Question everything and everyone. Trust no one.

Photo by KCThinker, Butterfly at Ohama Henry Doorly Zoo

13 February 2009

Repeating Mistakes of the Past

Probably one of the most frustrating things about the financial crisis we are in is that the response is eerily familiar to past crises. Yes, I am talking mainly about the Great Depression. The history we learned in school that FDR’s New Deal brought us out of the Great Depression is patently false.

World War II did end the Great Depression, as revisionists are apt to claim, in a manner of speaking, but not in the way you may think. The U. S. did benefit from the massive war building effort, but after the war was over all that manufacturing had to be turned somewhere else, it simply could not keep churning out guns and ammo for a war that did not exist. When WWII finally came to a close the majority of countries with industries similar to ours before the war were in shambles. The U. S. was intact, had the manufacturing infrastructure and was able to quickly start producing. Another key was that the war effort led to considerable innovations which spurred more job growth. In conclusion, FDR’s New Deal did nothing. In fact, Henry Morgenthau, FDR’s Treasury Secretary, testified before the House Ways and Means Committee in May 1939:

“We are spending more money than we have ever spent before and it does not work. I want to see this country prosperous. I want to see people get a job. We have never made good on our promises. I say after eight years of this administration we have just as much unemployment as when we started and an enormous debt to boot.”
Of course the economists today (and even presidents) don’t let the truth stop them from making idle claims. It is interesting to note that, like psychologists, economists adhere to different schools of thought (or ideology if you will). There are the Keynesians, the Austrian School, and others. Frederic Bastiat, a French politician in the 19th century wrote:

“Essentially, economics is the science of determining whether the interests of human beings are harmonious or antagonistic.”

In a way, economics is like psychology because much of it is based on human emotion and interaction, so it should not come as a surprise that economists rally around different schools of thought than reality.

The idea that the government is like Superman coming to save the day is absolutely ludicrous. Time and time again, history has shown us that the government is inept. Yes, they are necessary, but only to a point. The role of government is not to be some big brother making sure you don’t fall and if you happen to fall not only picking you up, but dusting you off and carrying you to bed to rest. Government may provide some programs for people to better themselves by, but for the most part it is not government’s responsibility to make sure you have a roof over head and food on your table – that is called personal responsibility, something that seems to be a foreign concept nowadays. The role of government is to provide a safe environment for life, liberty and the pursuit of happiness; to ensure there are sufficient, but not burdensome, laws to protect society. Government is at its best when it gets out of the way of commerce. Government also wastes a lot of our tax-payer funded time on moral issues like homosexuality, abortion, and gay marriage, and non-political issues like steroids in baseball and the NCAA football championship.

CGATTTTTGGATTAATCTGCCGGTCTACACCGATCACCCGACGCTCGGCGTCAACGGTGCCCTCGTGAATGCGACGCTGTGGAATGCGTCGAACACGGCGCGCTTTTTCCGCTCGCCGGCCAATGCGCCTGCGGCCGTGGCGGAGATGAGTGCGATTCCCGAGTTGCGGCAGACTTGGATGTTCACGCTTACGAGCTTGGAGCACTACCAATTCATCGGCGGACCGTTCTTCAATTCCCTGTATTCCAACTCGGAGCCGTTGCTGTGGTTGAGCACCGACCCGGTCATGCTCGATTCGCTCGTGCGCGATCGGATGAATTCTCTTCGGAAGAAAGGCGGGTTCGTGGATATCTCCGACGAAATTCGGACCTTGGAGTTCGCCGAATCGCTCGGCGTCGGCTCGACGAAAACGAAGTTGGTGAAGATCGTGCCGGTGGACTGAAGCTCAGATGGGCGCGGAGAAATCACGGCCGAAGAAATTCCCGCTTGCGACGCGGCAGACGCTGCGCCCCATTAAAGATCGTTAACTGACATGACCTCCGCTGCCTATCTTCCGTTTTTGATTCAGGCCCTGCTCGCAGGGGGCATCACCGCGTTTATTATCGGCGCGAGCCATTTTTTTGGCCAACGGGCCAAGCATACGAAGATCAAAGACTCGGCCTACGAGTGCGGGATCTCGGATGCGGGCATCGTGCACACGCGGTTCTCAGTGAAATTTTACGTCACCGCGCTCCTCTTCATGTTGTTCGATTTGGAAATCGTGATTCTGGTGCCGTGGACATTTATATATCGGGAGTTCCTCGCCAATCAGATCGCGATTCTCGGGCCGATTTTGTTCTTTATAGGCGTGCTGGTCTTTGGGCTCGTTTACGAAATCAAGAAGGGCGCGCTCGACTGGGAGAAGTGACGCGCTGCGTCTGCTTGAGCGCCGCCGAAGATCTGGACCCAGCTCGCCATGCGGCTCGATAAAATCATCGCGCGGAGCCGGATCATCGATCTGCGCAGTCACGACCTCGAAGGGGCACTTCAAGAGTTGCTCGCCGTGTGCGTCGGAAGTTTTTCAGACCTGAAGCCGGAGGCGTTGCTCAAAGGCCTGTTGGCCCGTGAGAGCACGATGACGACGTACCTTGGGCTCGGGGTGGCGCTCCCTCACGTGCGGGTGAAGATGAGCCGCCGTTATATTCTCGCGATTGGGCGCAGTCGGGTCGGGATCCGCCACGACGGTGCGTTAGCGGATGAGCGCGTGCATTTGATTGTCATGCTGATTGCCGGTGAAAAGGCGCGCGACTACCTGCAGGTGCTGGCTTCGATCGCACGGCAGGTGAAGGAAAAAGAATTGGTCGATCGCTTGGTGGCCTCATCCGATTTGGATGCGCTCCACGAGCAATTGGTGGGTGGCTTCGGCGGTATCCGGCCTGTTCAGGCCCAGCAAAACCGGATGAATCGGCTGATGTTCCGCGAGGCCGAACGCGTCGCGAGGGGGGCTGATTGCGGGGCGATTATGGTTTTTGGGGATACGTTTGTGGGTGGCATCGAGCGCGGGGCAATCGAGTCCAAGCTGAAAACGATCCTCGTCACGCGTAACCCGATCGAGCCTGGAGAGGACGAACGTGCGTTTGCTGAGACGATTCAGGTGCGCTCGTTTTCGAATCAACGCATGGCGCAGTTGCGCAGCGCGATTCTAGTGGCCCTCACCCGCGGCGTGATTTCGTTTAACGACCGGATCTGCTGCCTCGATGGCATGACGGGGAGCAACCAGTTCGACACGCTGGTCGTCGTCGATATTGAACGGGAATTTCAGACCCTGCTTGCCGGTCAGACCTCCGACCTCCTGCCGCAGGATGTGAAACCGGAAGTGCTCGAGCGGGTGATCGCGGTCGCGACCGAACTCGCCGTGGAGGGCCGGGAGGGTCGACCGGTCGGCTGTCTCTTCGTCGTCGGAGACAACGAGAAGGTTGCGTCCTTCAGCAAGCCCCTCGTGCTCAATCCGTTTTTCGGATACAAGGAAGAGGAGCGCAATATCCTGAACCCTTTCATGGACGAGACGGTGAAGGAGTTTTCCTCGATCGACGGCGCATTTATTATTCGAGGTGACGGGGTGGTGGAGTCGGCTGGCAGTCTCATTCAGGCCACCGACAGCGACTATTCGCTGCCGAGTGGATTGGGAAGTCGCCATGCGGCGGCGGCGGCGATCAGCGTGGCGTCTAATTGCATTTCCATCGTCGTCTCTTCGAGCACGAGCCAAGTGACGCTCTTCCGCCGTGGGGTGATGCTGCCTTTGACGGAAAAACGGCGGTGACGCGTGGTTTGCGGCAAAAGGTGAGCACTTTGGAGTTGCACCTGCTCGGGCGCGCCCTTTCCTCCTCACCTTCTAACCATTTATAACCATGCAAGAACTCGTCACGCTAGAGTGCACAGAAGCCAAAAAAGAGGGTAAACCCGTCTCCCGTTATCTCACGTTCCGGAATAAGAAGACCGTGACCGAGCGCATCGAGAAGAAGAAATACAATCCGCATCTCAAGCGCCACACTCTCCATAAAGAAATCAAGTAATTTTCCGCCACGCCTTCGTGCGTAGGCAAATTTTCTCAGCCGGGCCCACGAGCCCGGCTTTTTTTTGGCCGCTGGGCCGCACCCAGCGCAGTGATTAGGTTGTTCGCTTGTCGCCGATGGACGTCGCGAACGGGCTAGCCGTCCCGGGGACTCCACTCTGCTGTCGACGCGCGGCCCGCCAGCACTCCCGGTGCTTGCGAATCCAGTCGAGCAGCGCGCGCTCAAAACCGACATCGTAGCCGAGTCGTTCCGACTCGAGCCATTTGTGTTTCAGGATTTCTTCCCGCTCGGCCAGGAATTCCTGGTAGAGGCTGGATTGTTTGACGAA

What is now going on is the perversion of the idea of government. President Bush presided over a doubling of our national debt and was at the helm of largest expansion of federal government in decades. Republicans insisted that regulations on financial institutions be relaxed. Democrats forced banks to make bad loans. The Federal Reserve cut interest rates to rock bottom levels. You and I spent more money than we had. Everyone wanted everything now. People borrowed against a home with an inflated value. They ran up their credit cards. People bought houses with no credit, no job, and no money down. Financial instruments like Credit Default Swaps were created. Banks bundled the loans and sold them off only to be sold again by others. The result: a combined $56 trillion debt - $12 trillion for the government and $44 trillion for businesses and individuals. That is approximately four times our annual gross domestic product. How is something like that sustainable? It simply is not.